Tonight, iconic New York club Webster Hall is throwing its last show, headlined by Action Bronson, before it goes dark and becomes part of mega-company AEG's constellation of corporate venues. In honor of Webster Hall--a New York City landmark and arguably the first modern nightclub--writer Kurt McVey attended its final club night this Saturday past, bringing us a front-row seat to the sweaty, ecstatic, Skrillex-helmed bash.
Standing outside Webster Hall last Saturday, waiting to be a part of its final club night, brought all the usual nervous energy. The requisite police were out front, talking shit and leering. The line of boys, girls and everything in ass-less chaps in-between, glittered party babies in neon booty shorts and grizzled East Village vets in black wrapped around the corner before becoming a scrum below the famous marquee as everyone scrapped to get in (guest list be damned!).
The scene at Webster Hall
Something keeps bringing you back to Webster Hall despite overzealous doormen, invasive security checks and bitchy VIP girls. It was the home of iconic New York parties like Trash, Motherfucker, and Boys & Girls, which laid the groundwork for what EDM is today. Ultimately, however, it's that funky Webster Hall "je ne sais quoi," a familiar authenticity that can't and won't be replicated anywhere else.
Earlier this year, the LA-based entertainment conglomerate AEG bought a large share of local promoters Bowery Presents, taking control of venues like Terminal 5 and Music Hall of Wiliamsburg. Eventually, in a nightlife maneuver that would make monopolists proud, they set their sights on the dank and tastefully dilapidated Webster Hall. Once the Ballinger family who owned the historically protected space for 30 years was poised to sell, AEG teamed up with Brooklyn Sports Entertainment (which owns the Barclays Center) and moved in for the kill. Many of Webster Hall's current staff, uniformly dressed as '90s carnies, who will all be leaving shortly out of non-consensual solidarity, said the venue's iconic name should stand, but its soul, well, that's off to the now-overcrowded New York nightlife Valhalla.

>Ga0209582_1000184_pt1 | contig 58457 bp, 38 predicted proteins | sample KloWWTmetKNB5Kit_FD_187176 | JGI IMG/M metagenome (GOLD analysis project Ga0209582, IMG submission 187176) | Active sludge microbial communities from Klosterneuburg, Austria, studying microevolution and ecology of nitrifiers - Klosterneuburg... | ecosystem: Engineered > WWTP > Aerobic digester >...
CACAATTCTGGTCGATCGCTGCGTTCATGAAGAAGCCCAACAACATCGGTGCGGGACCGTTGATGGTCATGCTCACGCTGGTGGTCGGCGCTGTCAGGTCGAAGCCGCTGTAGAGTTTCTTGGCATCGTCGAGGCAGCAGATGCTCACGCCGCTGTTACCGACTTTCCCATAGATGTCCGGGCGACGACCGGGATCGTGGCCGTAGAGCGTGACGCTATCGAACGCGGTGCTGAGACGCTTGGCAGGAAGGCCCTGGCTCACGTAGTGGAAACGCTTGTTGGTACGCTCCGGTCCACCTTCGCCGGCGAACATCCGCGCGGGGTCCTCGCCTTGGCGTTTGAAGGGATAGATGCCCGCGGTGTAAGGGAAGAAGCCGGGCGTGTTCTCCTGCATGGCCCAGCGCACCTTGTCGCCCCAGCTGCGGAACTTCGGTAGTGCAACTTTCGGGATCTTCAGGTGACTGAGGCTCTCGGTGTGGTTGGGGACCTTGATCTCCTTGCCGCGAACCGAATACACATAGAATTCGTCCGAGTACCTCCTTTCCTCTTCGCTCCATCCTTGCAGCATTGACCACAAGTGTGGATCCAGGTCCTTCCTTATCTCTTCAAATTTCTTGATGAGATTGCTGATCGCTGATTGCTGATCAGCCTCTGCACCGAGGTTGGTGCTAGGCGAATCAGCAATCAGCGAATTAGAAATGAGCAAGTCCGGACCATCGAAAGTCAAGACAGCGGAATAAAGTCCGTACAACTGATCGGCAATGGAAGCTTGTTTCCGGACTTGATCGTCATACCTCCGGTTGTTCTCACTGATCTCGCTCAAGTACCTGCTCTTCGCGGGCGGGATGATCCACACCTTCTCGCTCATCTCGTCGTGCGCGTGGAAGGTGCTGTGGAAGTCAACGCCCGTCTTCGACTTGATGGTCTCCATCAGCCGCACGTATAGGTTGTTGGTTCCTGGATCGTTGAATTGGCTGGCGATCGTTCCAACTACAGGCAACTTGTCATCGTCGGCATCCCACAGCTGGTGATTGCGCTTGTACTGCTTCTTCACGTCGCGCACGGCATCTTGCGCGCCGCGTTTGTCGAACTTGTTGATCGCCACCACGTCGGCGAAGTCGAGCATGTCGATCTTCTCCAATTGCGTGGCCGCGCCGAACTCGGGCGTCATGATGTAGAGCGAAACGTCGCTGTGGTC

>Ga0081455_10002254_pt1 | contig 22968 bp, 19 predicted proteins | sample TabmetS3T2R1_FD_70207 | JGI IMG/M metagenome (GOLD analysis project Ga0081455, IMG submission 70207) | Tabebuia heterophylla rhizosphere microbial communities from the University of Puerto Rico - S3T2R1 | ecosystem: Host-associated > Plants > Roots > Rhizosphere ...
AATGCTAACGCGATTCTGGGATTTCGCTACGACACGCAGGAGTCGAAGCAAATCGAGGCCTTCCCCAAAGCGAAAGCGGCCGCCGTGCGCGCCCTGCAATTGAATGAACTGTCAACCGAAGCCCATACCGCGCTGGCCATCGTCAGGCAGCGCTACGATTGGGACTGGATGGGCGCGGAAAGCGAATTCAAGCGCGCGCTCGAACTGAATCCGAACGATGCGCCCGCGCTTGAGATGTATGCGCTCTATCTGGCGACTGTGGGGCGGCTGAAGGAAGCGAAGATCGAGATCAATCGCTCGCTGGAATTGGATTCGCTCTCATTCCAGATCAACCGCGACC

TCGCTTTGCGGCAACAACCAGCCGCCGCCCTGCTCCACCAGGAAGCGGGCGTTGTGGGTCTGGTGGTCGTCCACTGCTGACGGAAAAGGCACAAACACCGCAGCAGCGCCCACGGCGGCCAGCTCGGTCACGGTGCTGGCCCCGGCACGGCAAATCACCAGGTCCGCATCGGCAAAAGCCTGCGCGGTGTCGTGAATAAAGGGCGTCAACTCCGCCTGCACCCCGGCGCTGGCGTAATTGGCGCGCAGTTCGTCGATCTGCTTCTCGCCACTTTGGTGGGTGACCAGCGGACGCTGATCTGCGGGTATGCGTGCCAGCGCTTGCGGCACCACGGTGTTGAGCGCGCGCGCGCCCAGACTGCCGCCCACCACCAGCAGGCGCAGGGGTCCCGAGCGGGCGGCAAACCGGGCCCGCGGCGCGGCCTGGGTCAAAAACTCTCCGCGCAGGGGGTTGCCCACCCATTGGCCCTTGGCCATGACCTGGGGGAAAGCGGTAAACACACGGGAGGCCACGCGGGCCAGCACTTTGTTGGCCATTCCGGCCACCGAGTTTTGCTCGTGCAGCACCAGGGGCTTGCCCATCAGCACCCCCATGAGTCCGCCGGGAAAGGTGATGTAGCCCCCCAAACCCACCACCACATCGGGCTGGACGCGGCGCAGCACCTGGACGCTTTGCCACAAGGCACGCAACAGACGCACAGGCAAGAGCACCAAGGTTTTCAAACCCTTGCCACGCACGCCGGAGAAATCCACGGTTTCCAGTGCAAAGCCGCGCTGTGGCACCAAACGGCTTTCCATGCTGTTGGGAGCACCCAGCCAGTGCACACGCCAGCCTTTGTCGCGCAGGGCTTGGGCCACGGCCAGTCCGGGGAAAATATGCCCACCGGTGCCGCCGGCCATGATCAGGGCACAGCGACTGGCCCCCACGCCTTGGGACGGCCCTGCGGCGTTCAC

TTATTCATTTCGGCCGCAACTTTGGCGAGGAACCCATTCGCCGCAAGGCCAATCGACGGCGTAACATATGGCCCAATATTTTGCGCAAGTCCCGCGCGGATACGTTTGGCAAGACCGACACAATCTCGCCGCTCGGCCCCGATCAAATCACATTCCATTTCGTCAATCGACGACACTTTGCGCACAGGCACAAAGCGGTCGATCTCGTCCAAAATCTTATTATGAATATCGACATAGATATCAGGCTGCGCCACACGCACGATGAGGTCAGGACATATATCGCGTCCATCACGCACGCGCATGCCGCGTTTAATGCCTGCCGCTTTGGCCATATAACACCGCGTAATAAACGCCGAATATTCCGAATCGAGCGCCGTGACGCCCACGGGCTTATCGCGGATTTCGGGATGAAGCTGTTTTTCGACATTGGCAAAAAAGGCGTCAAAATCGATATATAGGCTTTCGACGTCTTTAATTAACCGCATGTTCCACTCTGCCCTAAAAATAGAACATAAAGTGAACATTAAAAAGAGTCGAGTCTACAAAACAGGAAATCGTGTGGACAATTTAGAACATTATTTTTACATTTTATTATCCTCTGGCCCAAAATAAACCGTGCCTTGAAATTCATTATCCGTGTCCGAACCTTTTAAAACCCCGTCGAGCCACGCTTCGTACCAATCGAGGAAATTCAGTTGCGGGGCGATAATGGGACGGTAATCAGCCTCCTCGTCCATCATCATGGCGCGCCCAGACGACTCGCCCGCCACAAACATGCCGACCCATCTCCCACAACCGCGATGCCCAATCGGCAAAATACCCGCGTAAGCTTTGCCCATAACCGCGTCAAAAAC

For its last ever club night, Webster Hall went out with a bang, enlisting the brick-blasting audio of Skrillex, the testosterone-fueled Dubstep DJ who's transformed the mainstream pop-music landscape as a producer. Wearing a backwards hat and hockey jersey with "1991" scrawled across his back, Skrillex moved like a joyous, nitrous-infused Fraggle Rock character. He took the stage at 1 a.m., after the Duex Twins and the commendable Ekali rocked the tables. The stage was overcrowded with the familiar nightlife photographers, DJs, models, actors, promoters, hangers-on and rave groupies. The opposing, elevated greenrooms had fogged over completely, blocking out views of any potential scandals within. The GA pit was packed with shirtless lax-bros and candy-popping hotties, while the balcony was a 180-degree, Babylonian hanging garden of bared flesh.
Skrillex's front-man sensibilities are what elevate him beyond just a preternaturally talented producer He's nimble and can jump up from behind the booth, into the air, and back again without dropping the beat. At one point, he brought up his own (super-proud) mother from the crowd to join him on the smoke-shrouded stage, already bending precariously under too much and, he was joined by Boys Noize for a performance as their project Dog Blood, infusing more of a hip-hop element. His set was supposed to end at 3am, but Skrillex couldn't pull himself away from the decks, and ended up running through rave drops until six, when happily strung out partygoers made their way out into the crisp early morning sorbet-tinted canyon of East 11th Street.